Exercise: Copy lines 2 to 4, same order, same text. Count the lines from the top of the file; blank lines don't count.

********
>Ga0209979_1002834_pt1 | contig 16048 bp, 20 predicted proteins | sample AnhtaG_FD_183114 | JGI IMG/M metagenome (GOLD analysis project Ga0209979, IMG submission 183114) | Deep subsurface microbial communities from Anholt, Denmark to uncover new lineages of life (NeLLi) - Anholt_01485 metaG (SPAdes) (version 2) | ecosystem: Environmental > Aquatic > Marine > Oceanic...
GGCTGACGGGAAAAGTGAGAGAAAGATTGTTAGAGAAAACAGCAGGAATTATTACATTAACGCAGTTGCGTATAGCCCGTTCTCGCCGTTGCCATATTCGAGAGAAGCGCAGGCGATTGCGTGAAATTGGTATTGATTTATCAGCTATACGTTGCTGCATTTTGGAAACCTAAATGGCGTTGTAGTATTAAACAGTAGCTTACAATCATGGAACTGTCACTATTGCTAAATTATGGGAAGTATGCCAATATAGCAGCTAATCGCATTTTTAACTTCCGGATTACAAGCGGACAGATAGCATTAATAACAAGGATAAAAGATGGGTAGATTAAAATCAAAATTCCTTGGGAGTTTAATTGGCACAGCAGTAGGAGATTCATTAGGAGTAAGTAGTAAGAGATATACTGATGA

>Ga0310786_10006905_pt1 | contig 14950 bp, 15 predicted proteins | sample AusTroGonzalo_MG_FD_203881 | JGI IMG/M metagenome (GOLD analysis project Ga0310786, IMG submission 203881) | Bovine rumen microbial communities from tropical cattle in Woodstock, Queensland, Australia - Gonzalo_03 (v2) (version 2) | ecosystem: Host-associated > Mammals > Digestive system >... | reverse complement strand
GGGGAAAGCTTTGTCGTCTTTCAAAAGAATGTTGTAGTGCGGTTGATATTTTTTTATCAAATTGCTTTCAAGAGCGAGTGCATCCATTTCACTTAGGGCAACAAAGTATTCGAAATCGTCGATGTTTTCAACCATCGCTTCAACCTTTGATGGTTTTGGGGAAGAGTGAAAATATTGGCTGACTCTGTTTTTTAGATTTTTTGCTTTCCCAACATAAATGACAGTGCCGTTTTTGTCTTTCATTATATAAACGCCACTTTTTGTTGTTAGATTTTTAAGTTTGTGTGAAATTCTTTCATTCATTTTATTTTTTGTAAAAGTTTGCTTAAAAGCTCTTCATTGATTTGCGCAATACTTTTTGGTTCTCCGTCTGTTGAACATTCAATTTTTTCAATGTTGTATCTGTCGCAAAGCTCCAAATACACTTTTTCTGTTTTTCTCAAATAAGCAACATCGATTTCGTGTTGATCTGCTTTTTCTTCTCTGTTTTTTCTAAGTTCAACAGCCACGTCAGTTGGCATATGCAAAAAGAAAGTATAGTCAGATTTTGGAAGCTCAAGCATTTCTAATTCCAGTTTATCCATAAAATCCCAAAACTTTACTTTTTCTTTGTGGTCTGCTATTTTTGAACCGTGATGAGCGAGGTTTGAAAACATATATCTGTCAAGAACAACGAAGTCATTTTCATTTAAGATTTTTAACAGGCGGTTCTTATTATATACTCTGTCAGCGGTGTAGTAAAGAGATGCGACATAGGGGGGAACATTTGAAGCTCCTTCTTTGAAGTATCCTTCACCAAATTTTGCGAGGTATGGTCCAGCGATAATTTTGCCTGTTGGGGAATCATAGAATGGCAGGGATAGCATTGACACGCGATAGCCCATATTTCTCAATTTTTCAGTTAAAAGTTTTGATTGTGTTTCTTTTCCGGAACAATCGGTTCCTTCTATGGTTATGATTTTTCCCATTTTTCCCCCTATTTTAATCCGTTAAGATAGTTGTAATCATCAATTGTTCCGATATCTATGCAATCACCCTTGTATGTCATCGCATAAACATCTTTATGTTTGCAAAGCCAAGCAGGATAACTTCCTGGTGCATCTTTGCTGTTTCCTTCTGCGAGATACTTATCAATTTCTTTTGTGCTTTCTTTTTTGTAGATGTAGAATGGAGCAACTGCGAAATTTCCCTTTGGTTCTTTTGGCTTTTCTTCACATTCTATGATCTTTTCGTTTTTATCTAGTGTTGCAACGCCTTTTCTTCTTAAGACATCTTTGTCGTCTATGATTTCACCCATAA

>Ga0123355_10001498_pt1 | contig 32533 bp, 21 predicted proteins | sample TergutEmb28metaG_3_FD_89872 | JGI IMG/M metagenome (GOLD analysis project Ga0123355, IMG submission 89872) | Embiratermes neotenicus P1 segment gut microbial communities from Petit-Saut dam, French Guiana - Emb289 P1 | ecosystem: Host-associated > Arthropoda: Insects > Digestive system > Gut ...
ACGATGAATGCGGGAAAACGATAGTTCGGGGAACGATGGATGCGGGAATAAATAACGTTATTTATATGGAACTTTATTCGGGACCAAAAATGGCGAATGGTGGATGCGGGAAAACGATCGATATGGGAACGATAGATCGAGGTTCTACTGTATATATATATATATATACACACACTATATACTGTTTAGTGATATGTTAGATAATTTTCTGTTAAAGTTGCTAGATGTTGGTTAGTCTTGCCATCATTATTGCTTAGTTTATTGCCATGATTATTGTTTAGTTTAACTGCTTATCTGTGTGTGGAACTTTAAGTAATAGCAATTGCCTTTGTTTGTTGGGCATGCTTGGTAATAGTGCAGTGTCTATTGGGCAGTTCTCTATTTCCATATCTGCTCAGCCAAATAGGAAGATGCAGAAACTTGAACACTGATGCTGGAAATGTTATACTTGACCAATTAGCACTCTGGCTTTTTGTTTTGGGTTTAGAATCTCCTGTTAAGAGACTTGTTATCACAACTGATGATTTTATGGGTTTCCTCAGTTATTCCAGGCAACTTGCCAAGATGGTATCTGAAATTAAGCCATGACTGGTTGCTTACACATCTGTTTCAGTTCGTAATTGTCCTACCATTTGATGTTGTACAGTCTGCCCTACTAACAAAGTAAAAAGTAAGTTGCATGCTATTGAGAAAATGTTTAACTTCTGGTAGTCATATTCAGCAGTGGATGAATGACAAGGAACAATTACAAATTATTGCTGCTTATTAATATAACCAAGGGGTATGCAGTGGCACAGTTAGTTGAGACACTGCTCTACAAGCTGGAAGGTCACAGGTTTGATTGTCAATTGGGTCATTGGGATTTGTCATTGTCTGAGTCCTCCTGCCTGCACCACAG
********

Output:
GGCTGACGGGAAAAGTGAGAGAAAGATTGTTAGAGAAAACAGCAGGAATTATTACATTAACGCAGTTGCGTATAGCCCGTTCTCGCCGTTGCCATATTCGAGAGAAGCGCAGGCGATTGCGTGAAATTGGTATTGATTTATCAGCTATACGTTGCTGCATTTTGGAAACCTAAATGGCGTTGTAGTATTAAACAGTAGCTTACAATCATGGAACTGTCACTATTGCTAAATTATGGGAAGTATGCCAATATAGCAGCTAATCGCATTTTTAACTTCCGGATTACAAGCGGACAGATAGCATTAATAACAAGGATAAAAGATGGGTAGATTAAAATCAAAATTCCTTGGGAGTTTAATTGGCACAGCAGTAGGAGATTCATTAGGAGTAAGTAGTAAGAGATATACTGATGA

>Ga0310786_10006905_pt1 | contig 14950 bp, 15 predicted proteins | sample AusTroGonzalo_MG_FD_203881 | JGI IMG/M metagenome (GOLD analysis project Ga0310786, IMG submission 203881) | Bovine rumen microbial communities from tropical cattle in Woodstock, Queensland, Australia - Gonzalo_03 (v2) (version 2) | ecosystem: Host-associated > Mammals > Digestive system >... | reverse complement strand
GGGGAAAGCTTTGTCGTCTTTCAAAAGAATGTTGTAGTGCGGTTGATATTTTTTTATCAAATTGCTTTCAAGAGCGAGTGCATCCATTTCACTTAGGGCAACAAAGTATTCGAAATCGTCGATGTTTTCAACCATCGCTTCAACCTTTGATGGTTTTGGGGAAGAGTGAAAATATTGGCTGACTCTGTTTTTTAGATTTTTTGCTTTCCCAACATAAATGACAGTGCCGTTTTTGTCTTTCATTATATAAACGCCACTTTTTGTTGTTAGATTTTTAAGTTTGTGTGAAATTCTTTCATTCATTTTATTTTTTGTAAAAGTTTGCTTAAAAGCTCTTCATTGATTTGCGCAATACTTTTTGGTTCTCCGTCTGTTGAACATTCAATTTTTTCAATGTTGTATCTGTCGCAAAGCTCCAAATACACTTTTTCTGTTTTTCTCAAATAAGCAACATCGATTTCGTGTTGATCTGCTTTTTCTTCTCTGTTTTTTCTAAGTTCAACAGCCACGTCAGTTGGCATATGCAAAAAGAAAGTATAGTCAGATTTTGGAAGCTCAAGCATTTCTAATTCCAGTTTATCCATAAAATCCCAAAACTTTACTTTTTCTTTGTGGTCTGCTATTTTTGAACCGTGATGAGCGAGGTTTGAAAACATATATCTGTCAAGAACAACGAAGTCATTTTCATTTAAGATTTTTAACAGGCGGTTCTTATTATATACTCTGTCAGCGGTGTAGTAAAGAGATGCGACATAGGGGGGAACATTTGAAGCTCCTTCTTTGAAGTATCCTTCACCAAATTTTGCGAGGTATGGTCCAGCGATAATTTTGCCTGTTGGGGAATCATAGAATGGCAGGGATAGCATTGACACGCGATAGCCCATATTTCTCAATTTTTCAGTTAAAAGTTTTGATTGTGTTTCTTTTCCGGAACAATCGGTTCCTTCTATGGTTATGATTTTTCCCATTTTTCCCCCTATTTTAATCCGTTAAGATAGTTGTAATCATCAATTGTTCCGATATCTATGCAATCACCCTTGTATGTCATCGCATAAACATCTTTATGTTTGCAAAGCCAAGCAGGATAACTTCCTGGTGCATCTTTGCTGTTTCCTTCTGCGAGATACTTATCAATTTCTTTTGTGCTTTCTTTTTTGTAGATGTAGAATGGAGCAACTGCGAAATTTCCCTTTGGTTCTTTTGGCTTTTCTTCACATTCTATGATCTTTTCGTTTTTATCTAGTGTTGCAACGCCTTTTCTTCTTAAGACATCTTTGTCGTCTATGATTTCACCCATAA